Resume - Define Experiences Through Examples
The main body of your resume is dedicated to your experiences from work, academic projects, extra-curricular /leadership roles or volunteering. These are documented in the section entitled Experience or Relevant Experience. To learn more see Step Three.
Most resumes are ineffective in attracting the employer’s attention. Often this is because they show the job seeker’s experience as a list of job responsibilities. For example: 2003-05 The GAP, Sales Clerk.
- Handled cash
- Served customers
- Set up displays
Employers generally know what sales clerks do and what they see in this example a list of duties that every other job applicant might have performed. Boring! What they want to see is what you did in that position that made a difference. In other words, what is it about your skills that added value for your previous employer?
Try to think about the results or accomplishments you achieved in your previous position (or in university projects or volunteer work). Think about feedback you may have received on something you accomplished at work or in your extra-curricular activities.
A more effective ‘results focused’ description of your accomplishment would look like this: 2003-05 The GAP, Sales Clerk.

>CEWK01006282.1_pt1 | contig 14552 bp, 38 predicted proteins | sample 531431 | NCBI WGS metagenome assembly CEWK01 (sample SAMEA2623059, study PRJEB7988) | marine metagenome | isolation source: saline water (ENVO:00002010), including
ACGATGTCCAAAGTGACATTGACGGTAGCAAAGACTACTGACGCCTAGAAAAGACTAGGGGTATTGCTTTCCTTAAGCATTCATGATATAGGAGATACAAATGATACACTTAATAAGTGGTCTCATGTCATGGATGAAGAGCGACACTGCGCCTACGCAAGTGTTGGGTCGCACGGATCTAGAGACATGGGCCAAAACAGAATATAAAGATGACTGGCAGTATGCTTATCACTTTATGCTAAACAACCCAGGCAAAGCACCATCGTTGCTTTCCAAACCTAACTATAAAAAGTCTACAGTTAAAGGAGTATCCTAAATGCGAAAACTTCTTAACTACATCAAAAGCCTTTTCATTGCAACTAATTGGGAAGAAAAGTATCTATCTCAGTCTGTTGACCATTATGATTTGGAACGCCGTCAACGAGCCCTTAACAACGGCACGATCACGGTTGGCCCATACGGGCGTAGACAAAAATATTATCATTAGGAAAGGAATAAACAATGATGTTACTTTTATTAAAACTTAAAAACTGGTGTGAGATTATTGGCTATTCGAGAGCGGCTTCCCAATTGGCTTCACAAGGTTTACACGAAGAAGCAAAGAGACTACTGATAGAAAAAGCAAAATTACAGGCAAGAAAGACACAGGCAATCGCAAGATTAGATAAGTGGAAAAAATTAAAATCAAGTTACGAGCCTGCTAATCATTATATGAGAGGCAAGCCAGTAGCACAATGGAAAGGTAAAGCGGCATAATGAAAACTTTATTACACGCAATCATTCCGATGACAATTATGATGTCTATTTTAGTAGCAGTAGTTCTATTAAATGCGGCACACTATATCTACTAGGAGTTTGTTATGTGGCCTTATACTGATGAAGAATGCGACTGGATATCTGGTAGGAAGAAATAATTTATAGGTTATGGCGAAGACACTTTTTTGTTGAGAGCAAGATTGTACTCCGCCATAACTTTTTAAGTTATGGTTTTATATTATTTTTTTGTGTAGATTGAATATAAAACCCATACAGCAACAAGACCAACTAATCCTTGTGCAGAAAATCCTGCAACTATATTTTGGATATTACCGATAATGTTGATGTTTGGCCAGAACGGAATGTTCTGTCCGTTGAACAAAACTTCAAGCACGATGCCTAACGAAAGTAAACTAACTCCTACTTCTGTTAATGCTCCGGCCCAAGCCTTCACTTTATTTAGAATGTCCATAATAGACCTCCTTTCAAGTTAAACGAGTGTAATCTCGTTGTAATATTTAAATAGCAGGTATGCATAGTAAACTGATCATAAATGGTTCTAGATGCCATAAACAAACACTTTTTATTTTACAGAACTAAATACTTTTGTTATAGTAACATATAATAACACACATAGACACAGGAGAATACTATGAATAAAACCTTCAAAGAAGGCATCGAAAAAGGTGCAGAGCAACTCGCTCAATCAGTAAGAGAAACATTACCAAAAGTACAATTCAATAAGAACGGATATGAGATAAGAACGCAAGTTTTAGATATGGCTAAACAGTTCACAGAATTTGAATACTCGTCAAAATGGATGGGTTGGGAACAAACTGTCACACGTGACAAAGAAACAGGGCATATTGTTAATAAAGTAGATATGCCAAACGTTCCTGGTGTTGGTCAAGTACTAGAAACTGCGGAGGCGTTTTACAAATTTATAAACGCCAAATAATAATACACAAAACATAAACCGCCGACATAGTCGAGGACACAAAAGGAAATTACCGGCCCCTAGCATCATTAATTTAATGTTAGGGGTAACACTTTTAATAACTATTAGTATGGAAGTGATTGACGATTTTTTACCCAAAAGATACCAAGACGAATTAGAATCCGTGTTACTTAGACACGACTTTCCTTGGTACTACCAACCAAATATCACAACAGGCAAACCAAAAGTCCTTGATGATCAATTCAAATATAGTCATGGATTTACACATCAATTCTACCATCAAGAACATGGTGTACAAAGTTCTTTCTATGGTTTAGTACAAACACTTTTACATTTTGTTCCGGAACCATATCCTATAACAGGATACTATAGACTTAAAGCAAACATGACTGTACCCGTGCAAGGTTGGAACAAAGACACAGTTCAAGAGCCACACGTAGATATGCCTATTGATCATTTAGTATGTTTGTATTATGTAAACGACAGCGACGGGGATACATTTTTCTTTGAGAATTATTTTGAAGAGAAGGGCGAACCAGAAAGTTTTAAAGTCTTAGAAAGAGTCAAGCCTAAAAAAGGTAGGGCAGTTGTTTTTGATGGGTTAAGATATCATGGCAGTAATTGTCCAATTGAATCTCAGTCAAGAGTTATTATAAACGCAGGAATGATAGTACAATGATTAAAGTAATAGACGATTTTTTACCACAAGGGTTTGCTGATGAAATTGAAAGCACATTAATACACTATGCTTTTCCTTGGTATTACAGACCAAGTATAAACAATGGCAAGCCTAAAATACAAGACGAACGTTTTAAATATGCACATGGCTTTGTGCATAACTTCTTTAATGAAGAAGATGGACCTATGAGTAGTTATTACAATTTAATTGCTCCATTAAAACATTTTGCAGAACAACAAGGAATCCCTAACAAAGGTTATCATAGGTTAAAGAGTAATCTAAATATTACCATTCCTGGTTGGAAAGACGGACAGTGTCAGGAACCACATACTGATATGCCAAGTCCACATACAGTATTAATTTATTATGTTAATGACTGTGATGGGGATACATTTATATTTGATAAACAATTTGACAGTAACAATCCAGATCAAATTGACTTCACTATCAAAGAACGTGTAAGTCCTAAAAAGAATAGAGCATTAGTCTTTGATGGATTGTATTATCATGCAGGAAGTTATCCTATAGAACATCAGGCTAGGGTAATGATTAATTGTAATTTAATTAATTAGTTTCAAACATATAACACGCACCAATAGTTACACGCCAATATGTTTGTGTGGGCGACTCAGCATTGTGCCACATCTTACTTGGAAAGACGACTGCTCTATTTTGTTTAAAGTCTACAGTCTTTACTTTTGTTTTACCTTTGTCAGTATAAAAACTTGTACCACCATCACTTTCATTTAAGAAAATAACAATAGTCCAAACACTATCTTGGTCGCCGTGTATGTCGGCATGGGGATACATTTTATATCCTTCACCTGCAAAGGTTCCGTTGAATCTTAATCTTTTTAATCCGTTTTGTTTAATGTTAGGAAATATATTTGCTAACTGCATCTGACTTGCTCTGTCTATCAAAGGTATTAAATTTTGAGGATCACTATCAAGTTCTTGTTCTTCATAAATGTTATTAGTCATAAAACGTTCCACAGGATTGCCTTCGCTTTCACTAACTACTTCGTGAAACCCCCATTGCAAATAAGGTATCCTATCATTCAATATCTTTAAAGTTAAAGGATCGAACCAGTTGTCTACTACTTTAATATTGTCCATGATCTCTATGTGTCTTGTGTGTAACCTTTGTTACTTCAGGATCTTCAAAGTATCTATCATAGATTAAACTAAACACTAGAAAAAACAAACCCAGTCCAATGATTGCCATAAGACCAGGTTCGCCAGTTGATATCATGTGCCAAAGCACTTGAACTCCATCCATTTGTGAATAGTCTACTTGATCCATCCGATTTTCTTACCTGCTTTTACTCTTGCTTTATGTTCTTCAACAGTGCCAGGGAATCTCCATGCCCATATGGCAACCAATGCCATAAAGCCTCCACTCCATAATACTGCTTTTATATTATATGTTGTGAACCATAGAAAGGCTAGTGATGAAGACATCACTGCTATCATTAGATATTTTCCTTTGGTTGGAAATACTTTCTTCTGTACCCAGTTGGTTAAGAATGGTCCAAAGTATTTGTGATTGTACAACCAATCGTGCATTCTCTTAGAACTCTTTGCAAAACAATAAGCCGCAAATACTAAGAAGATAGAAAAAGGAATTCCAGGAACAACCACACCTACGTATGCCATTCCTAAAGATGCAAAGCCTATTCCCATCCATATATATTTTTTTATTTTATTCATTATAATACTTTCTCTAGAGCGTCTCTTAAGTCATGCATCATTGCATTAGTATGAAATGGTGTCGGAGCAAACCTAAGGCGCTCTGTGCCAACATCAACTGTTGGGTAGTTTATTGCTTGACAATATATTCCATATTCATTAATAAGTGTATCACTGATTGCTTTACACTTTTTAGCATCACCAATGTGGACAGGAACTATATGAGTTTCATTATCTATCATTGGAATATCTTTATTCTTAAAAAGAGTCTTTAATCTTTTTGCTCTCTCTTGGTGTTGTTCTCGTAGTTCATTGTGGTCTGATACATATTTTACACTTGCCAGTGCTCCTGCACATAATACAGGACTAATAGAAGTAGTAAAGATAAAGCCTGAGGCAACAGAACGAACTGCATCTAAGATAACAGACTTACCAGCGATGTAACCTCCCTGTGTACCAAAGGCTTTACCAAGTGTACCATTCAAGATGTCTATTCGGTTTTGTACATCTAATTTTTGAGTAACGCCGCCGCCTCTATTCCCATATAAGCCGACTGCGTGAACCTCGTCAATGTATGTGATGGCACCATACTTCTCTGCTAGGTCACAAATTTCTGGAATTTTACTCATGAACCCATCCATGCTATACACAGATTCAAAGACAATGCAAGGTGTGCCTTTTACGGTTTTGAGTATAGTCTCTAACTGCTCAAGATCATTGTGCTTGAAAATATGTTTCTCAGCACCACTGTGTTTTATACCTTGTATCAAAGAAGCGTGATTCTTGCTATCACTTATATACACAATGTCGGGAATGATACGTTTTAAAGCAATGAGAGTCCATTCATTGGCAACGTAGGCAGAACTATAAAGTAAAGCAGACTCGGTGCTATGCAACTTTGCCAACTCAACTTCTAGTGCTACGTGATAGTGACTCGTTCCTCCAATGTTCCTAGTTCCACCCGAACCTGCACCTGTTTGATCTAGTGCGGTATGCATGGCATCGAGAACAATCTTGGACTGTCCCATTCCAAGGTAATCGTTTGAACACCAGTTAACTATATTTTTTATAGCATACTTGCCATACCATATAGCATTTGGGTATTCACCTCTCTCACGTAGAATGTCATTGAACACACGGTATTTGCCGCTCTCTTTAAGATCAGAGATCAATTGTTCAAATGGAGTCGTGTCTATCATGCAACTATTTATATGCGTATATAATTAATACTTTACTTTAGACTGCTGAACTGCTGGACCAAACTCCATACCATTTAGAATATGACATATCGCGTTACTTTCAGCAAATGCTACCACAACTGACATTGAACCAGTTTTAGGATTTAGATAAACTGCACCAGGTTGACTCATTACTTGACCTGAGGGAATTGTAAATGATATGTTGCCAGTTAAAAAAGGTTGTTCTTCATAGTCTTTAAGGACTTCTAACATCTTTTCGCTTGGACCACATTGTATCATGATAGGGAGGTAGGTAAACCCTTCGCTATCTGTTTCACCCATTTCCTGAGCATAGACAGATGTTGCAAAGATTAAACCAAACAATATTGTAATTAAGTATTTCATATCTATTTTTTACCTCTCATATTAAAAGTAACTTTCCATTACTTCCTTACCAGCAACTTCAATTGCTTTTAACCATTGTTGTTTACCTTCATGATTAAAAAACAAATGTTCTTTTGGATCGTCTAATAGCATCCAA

- Managed customer relations by understanding their requirements, making recommendations and providing solutions to problems. Results included highest sales within the branch and customer satisfaction commendations.
With this example the employer can see your communications, sales and problem solving abilities. They also notice that you achieved results with your skills in the past so there is a good chance that you would do the same for them!
Deciding what experiences to include on your resume may or may not be a straightforward decision. Some students wonder about including organizations that are not known to employers or that are potentially controversial. This can be a personal decision as well as a strategic decision; you want to ensure that your relevant skills or experiences are highlighted so that the employer understands what you may bring to the position and you must feel comfortable discussing the experiences in an interview.
If you would like to discuss the pros and cons of this type of decision, please make an appointment to see a Career Counsellor or Employment Advisor. You can also find more information in the Find Employment tab of our website, within the sections for International Students, Students with Disabilities or LGBTQ Students.
For more examples, see Resume Samples.